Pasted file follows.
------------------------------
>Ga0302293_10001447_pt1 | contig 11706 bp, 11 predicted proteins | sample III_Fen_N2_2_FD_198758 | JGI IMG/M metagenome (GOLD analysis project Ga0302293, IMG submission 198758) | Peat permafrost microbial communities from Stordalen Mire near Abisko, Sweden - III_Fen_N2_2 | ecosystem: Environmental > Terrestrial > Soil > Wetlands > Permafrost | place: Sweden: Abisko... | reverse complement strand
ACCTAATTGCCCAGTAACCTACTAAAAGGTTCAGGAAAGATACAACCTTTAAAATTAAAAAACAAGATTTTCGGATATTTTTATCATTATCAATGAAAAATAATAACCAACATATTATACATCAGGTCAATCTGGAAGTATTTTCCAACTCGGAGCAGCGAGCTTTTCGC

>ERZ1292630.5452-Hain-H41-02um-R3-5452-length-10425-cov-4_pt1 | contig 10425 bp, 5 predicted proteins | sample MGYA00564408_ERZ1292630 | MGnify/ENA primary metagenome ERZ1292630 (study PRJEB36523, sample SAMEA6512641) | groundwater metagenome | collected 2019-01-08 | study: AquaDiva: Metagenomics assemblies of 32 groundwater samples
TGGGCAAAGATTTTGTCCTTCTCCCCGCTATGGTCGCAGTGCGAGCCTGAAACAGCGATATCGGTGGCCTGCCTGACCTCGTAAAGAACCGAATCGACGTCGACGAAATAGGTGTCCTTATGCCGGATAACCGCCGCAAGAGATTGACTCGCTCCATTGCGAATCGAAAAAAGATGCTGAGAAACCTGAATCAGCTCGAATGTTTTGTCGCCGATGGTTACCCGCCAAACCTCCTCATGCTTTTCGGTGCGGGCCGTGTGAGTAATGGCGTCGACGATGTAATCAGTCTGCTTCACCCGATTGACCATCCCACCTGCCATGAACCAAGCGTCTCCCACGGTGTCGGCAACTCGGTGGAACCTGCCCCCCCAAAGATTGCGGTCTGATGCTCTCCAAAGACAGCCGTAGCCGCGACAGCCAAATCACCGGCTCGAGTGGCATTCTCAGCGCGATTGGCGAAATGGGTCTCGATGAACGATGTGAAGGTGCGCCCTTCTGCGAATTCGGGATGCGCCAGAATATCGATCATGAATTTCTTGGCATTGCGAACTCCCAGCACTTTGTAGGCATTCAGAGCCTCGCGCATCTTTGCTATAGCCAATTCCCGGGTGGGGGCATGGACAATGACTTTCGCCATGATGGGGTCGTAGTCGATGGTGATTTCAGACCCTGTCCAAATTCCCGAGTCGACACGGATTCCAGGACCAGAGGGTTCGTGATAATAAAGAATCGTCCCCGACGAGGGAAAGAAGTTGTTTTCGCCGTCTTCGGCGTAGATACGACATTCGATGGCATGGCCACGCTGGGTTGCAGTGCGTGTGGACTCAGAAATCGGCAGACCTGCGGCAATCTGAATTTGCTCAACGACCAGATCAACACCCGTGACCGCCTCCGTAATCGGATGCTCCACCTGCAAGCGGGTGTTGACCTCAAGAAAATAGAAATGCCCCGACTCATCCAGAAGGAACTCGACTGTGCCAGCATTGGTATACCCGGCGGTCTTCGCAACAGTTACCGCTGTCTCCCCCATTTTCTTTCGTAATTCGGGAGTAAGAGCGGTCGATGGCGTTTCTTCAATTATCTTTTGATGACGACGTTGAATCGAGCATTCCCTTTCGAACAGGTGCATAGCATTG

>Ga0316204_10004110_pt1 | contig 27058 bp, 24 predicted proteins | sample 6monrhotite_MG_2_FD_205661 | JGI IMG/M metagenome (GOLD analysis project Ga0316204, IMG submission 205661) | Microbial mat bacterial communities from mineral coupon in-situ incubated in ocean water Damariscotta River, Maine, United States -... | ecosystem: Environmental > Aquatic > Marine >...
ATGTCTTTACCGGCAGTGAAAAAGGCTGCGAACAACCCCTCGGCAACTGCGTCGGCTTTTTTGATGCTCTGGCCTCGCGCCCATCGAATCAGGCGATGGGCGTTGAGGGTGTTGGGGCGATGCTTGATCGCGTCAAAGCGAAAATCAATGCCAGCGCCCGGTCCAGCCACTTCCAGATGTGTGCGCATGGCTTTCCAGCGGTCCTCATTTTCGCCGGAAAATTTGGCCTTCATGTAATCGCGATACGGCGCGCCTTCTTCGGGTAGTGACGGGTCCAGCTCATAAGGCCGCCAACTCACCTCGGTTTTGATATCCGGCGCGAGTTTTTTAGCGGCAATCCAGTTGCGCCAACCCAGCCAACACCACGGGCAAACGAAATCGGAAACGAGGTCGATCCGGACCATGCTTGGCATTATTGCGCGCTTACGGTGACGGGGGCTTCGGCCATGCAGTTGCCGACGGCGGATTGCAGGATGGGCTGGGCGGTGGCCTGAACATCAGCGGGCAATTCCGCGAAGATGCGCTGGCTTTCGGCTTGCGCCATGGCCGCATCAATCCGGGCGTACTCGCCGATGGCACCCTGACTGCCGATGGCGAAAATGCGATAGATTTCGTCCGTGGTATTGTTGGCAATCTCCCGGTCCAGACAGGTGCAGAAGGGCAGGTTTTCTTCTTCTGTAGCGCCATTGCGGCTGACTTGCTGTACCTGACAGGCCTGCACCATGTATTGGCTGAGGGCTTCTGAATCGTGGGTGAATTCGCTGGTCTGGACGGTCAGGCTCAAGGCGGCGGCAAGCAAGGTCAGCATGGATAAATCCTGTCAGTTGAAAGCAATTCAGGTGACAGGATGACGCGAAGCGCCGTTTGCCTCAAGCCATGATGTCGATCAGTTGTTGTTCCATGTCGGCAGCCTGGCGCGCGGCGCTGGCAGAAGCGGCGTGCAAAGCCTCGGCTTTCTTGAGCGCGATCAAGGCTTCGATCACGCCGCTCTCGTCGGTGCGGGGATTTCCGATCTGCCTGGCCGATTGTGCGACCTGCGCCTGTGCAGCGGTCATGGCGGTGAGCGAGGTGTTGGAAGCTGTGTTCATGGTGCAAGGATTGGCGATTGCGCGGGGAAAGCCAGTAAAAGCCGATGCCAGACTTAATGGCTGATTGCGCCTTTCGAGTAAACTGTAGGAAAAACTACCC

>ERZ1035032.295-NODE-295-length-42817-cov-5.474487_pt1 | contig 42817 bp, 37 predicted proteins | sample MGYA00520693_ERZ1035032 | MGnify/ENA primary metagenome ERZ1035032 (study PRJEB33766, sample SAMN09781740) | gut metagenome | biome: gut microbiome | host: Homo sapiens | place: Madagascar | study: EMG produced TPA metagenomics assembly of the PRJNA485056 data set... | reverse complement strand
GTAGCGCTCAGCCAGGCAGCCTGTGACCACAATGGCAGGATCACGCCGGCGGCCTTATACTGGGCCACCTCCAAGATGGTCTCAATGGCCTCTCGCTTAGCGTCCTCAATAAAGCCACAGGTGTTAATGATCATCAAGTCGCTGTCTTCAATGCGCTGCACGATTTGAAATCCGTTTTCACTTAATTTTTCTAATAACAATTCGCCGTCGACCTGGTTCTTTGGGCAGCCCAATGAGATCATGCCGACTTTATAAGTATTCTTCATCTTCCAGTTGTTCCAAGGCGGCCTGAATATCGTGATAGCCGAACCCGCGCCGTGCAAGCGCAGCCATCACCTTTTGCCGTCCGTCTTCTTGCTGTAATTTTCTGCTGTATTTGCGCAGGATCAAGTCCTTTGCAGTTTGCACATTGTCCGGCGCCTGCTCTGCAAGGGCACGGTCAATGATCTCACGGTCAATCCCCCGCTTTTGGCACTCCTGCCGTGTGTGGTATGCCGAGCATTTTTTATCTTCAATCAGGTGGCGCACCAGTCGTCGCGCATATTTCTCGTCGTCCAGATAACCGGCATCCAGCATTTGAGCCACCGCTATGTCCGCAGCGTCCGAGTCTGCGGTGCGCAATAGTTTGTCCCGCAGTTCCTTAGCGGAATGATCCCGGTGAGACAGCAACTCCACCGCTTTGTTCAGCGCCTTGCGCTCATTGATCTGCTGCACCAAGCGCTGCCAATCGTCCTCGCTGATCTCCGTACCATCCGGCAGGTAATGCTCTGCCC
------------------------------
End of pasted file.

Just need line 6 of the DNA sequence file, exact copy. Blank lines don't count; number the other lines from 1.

ATGTCTTTACCGGCAGTGAAAAAGGCTGCGAACAACCCCTCGGCAACTGCGTCGGCTTTTTTGATGCTCTGGCCTCGCGCCCATCGAATCAGGCGATGGGCGTTGAGGGTGTTGGGGCGATGCTTGATCGCGTCAAAGCGAAAATCAATGCCAGCGCCCGGTCCAGCCACTTCCAGATGTGTGCGCATGGCTTTCCAGCGGTCCTCATTTTCGCCGGAAAATTTGGCCTTCATGTAATCGCGATACGGCGCGCCTTCTTCGGGTAGTGACGGGTCCAGCTCATAAGGCCGCCAACTCACCTCGGTTTTGATATCCGGCGCGAGTTTTTTAGCGGCAATCCAGTTGCGCCAACCCAGCCAACACCACGGGCAAACGAAATCGGAAACGAGGTCGATCCGGACCATGCTTGGCATTATTGCGCGCTTACGGTGACGGGGGCTTCGGCCATGCAGTTGCCGACGGCGGATTGCAGGATGGGCTGGGCGGTGGCCTGAACATCAGCGGGCAATTCCGCGAAGATGCGCTGGCTTTCGGCTTGCGCCATGGCCGCATCAATCCGGGCGTACTCGCCGATGGCACCCTGACTGCCGATGGCGAAAATGCGATAGATTTCGTCCGTGGTATTGTTGGCAATCTCCCGGTCCAGACAGGTGCAGAAGGGCAGGTTTTCTTCTTCTGTAGCGCCATTGCGGCTGACTTGCTGTACCTGACAGGCCTGCACCATGTATTGGCTGAGGGCTTCTGAATCGTGGGTGAATTCGCTGGTCTGGACGGTCAGGCTCAAGGCGGCGGCAAGCAAGGTCAGCATGGATAAATCCTGTCAGTTGAAAGCAATTCAGGTGACAGGATGACGCGAAGCGCCGTTTGCCTCAAGCCATGATGTCGATCAGTTGTTGTTCCATGTCGGCAGCCTGGCGCGCGGCGCTGGCAGAAGCGGCGTGCAAAGCCTCGGCTTTCTTGAGCGCGATCAAGGCTTCGATCACGCCGCTCTCGTCGGTGCGGGGATTTCCGATCTGCCTGGCCGATTGTGCGACCTGCGCCTGTGCAGCGGTCATGGCGGTGAGCGAGGTGTTGGAAGCTGTGTTCATGGTGCAAGGATTGGCGATTGCGCGGGGAAAGCCAGTAAAAGCCGATGCCAGACTTAATGGCTGATTGCGCCTTTCGAGTAAACTGTAGGAAAAACTACCC